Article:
Last April 2014, we witnessed the canonization of two great popes: John Paul II and John XXIII. Today (on Sept. 27), Bishop Alvaro del Portillo, successor to Saint Josemaria and first Prelate of Opus Dei, is to be numbered among the blessed; the ceremony taking place in Madrid, Spain. These events make us ponder on the significance of the beatification and canonization.
Pope Francis, in referring to the saints, said, “God chooses certain people so that we might see more clearly the reality of sanctity, so that we might see that it is He who sanctifies . . . This is the first rule of sanctity: Christ must increase and we must decrease.” (Homily, 9 May 2014).
The examples of the saints inspire us to imitate them. The canonization and beatification reminds us that it is possible for us to be like them –SAINTS! We have the mistaken idea that saints are super heroes. Pope Emeritus Benedict XVI wrote: “It is not for me,’ we are led to think, ‘because I do not feel capable of attaining heroic virtue. It is too high a goal.’ Holiness then becomes a thing reserved for some “greats” whose images we see on the altars, and who are completely different from us ordinary sinners. But this is a mistaken notion of holiness…”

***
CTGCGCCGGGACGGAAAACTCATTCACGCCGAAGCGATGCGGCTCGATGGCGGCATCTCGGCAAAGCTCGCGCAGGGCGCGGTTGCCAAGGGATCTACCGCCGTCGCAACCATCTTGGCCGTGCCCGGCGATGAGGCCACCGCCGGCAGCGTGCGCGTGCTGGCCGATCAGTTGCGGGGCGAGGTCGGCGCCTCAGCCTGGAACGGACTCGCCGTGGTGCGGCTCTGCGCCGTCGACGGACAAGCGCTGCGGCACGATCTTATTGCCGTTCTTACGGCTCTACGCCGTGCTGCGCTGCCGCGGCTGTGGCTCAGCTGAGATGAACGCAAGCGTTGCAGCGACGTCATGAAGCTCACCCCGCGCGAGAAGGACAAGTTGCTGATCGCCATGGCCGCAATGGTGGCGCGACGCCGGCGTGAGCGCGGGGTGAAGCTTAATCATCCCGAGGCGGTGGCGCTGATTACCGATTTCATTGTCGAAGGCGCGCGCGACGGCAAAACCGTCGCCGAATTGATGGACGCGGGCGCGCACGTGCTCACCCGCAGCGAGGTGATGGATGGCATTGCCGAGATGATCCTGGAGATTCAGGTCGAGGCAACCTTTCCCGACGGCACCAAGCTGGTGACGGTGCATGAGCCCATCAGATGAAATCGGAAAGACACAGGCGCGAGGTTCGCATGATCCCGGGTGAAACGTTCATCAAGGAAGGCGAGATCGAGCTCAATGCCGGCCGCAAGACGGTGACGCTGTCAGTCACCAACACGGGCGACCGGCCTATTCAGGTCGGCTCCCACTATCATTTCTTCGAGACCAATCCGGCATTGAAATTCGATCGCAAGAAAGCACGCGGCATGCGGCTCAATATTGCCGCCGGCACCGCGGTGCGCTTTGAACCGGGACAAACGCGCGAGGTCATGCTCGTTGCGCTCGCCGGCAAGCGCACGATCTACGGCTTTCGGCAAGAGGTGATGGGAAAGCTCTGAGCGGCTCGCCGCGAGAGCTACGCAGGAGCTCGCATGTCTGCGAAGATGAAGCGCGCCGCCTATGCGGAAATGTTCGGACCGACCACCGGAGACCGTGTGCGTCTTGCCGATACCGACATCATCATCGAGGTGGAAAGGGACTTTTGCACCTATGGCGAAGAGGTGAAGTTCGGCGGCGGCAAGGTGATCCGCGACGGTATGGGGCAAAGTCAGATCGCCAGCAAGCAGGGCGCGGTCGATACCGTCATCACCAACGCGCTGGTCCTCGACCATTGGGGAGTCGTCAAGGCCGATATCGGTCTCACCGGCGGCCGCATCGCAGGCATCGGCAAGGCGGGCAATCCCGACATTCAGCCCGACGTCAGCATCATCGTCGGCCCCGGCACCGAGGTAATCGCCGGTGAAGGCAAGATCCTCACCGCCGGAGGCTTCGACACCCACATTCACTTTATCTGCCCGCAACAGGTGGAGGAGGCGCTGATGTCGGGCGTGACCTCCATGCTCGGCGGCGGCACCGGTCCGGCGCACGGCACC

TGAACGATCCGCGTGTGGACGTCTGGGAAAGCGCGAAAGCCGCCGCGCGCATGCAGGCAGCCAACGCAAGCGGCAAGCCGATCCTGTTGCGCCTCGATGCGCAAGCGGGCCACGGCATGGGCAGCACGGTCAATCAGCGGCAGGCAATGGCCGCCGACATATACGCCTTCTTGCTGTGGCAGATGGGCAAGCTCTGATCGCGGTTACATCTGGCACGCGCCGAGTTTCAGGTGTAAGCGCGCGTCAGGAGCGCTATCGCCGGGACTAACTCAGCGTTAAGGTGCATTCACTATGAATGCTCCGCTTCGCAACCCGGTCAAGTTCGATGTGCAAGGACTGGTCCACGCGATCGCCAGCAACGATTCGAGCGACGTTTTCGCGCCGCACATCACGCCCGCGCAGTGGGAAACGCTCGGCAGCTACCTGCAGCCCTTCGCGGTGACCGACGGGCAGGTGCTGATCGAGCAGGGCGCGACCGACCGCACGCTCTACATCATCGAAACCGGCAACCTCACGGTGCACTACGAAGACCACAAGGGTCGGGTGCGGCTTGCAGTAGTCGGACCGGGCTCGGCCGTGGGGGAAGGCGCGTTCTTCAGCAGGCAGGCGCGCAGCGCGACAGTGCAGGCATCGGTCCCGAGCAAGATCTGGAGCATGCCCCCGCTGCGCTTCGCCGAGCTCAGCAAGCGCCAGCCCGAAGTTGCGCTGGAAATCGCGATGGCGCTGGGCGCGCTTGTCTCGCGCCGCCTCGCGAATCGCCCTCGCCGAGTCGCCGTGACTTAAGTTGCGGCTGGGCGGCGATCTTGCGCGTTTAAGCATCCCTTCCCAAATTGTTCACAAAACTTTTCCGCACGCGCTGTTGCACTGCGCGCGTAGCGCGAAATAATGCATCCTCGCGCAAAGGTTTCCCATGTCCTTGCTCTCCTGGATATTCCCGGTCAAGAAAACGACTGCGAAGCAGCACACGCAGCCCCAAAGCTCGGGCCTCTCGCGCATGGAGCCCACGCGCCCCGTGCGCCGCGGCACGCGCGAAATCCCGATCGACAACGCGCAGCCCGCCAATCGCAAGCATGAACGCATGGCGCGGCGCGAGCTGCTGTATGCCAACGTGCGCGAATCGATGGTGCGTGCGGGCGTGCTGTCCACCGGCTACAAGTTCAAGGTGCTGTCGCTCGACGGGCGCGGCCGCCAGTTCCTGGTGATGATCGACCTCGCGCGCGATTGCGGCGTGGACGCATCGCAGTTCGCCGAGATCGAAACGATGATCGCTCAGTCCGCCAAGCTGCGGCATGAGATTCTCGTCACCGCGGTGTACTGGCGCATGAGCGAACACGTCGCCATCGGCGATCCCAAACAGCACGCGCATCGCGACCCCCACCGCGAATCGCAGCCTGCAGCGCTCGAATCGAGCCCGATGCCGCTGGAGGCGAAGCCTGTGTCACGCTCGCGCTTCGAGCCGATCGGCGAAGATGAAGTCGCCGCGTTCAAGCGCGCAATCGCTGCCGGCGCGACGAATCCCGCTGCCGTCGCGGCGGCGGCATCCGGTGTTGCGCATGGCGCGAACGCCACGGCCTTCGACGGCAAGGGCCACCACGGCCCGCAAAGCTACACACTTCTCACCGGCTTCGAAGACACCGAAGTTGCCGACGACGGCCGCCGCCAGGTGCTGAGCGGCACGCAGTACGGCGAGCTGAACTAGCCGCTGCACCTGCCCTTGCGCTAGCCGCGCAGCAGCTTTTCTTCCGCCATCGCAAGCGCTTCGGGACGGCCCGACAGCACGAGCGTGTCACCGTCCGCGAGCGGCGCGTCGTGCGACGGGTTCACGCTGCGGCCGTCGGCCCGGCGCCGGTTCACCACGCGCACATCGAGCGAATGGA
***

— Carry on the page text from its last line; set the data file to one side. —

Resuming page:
A saint is not superior to others; he can be very weak, with many mistakes in his life. What makes him different is that he keeps on struggling – getting up after each fall. He does not live extraordinary life. What makes him holy is the love and care that goes into the ordinary experiences of each day. It is his profound contact with God, becoming His friend. It is letting God work, the Only One who can give him the graces and the help to achieve heaven – to be eternally with the Blessed Trinity and to belong forever to the great family of God.
Today, let us resolve to begin our journey to become saints.
(Reference: “Sanctity: Everyone’s Vocation” an article by Bishop Javier Echevarria published in “Palabra;” “You can become a Saint!” by Mary Ann Budnik; “Letting God Work” an article by Cardinal Joseph Ratzinger, in L’Osservatore Romano, October 6, 2002.)